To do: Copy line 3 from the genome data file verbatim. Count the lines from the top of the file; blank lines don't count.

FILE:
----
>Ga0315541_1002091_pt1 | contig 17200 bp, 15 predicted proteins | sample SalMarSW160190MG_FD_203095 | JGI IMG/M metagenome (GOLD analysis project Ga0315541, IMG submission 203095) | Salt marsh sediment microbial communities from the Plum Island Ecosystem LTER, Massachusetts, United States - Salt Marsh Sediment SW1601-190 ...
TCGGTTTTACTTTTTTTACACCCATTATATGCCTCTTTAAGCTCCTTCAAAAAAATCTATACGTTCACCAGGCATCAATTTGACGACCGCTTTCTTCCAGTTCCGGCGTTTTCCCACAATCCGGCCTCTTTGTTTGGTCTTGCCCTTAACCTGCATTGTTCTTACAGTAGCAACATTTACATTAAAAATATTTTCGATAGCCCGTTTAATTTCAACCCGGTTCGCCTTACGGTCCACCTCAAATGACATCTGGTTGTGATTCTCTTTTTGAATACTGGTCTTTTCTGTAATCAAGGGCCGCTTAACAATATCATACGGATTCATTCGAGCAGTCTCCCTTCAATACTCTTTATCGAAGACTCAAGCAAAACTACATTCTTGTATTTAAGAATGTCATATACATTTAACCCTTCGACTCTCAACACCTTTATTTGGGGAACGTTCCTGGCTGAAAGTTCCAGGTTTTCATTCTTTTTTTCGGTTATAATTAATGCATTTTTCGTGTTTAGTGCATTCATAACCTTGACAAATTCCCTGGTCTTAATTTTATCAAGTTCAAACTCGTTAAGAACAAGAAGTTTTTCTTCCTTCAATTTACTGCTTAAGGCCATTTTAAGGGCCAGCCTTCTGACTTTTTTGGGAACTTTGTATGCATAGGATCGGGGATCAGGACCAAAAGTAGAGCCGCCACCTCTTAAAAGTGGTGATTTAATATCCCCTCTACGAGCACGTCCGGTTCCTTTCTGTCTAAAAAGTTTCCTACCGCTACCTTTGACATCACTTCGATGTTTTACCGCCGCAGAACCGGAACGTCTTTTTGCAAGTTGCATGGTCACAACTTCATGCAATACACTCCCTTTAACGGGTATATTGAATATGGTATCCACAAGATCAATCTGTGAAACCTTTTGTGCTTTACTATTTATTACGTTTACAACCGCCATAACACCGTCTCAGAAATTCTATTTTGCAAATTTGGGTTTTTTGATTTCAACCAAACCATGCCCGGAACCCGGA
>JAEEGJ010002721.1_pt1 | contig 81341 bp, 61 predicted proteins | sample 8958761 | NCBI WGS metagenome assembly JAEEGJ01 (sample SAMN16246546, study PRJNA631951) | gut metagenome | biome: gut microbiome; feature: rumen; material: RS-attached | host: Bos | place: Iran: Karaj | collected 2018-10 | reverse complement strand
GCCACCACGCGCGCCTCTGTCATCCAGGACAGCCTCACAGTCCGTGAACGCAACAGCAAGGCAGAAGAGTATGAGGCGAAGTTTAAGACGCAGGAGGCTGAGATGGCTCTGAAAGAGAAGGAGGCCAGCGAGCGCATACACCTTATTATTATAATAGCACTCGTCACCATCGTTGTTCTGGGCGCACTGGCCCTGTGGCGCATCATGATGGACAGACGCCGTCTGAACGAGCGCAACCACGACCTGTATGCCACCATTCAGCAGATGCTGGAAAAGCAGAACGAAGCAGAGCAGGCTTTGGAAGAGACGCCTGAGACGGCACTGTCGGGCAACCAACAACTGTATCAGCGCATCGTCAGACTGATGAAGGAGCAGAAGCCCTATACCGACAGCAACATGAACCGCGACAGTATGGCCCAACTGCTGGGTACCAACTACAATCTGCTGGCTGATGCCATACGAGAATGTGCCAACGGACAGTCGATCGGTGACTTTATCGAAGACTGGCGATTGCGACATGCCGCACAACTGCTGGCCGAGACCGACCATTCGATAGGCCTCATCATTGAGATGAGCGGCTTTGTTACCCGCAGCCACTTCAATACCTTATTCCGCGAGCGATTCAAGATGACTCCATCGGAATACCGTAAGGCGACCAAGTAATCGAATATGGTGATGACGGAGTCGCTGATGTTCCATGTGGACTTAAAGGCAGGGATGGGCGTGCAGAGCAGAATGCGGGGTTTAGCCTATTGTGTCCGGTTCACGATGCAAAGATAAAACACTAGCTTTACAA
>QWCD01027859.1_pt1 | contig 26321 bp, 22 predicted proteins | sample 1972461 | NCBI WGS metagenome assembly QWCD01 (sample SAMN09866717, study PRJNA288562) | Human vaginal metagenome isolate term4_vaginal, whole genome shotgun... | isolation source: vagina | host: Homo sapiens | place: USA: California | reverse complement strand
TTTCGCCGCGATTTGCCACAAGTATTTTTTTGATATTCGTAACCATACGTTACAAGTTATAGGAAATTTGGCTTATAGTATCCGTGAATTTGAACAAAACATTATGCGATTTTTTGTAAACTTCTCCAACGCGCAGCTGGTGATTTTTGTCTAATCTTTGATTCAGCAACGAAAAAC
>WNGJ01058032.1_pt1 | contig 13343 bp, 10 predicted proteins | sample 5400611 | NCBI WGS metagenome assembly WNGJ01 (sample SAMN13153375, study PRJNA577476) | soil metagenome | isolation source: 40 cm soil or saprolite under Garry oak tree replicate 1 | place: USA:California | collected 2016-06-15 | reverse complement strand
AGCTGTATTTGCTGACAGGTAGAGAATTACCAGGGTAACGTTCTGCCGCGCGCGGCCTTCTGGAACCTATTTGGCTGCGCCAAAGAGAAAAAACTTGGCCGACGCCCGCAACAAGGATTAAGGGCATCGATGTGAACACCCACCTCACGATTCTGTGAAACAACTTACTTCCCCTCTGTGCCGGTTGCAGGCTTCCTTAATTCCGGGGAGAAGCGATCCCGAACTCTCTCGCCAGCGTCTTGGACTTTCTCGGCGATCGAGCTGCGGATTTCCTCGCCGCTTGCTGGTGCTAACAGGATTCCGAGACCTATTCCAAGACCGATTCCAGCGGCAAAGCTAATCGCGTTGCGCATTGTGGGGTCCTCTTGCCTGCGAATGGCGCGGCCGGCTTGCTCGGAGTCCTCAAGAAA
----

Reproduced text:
>JAEEGJ010002721.1_pt1 | contig 81341 bp, 61 predicted proteins | sample 8958761 | NCBI WGS metagenome assembly JAEEGJ01 (sample SAMN16246546, study PRJNA631951) | gut metagenome | biome: gut microbiome; feature: rumen; material: RS-attached | host: Bos | place: Iran: Karaj | collected 2018-10 | reverse complement strand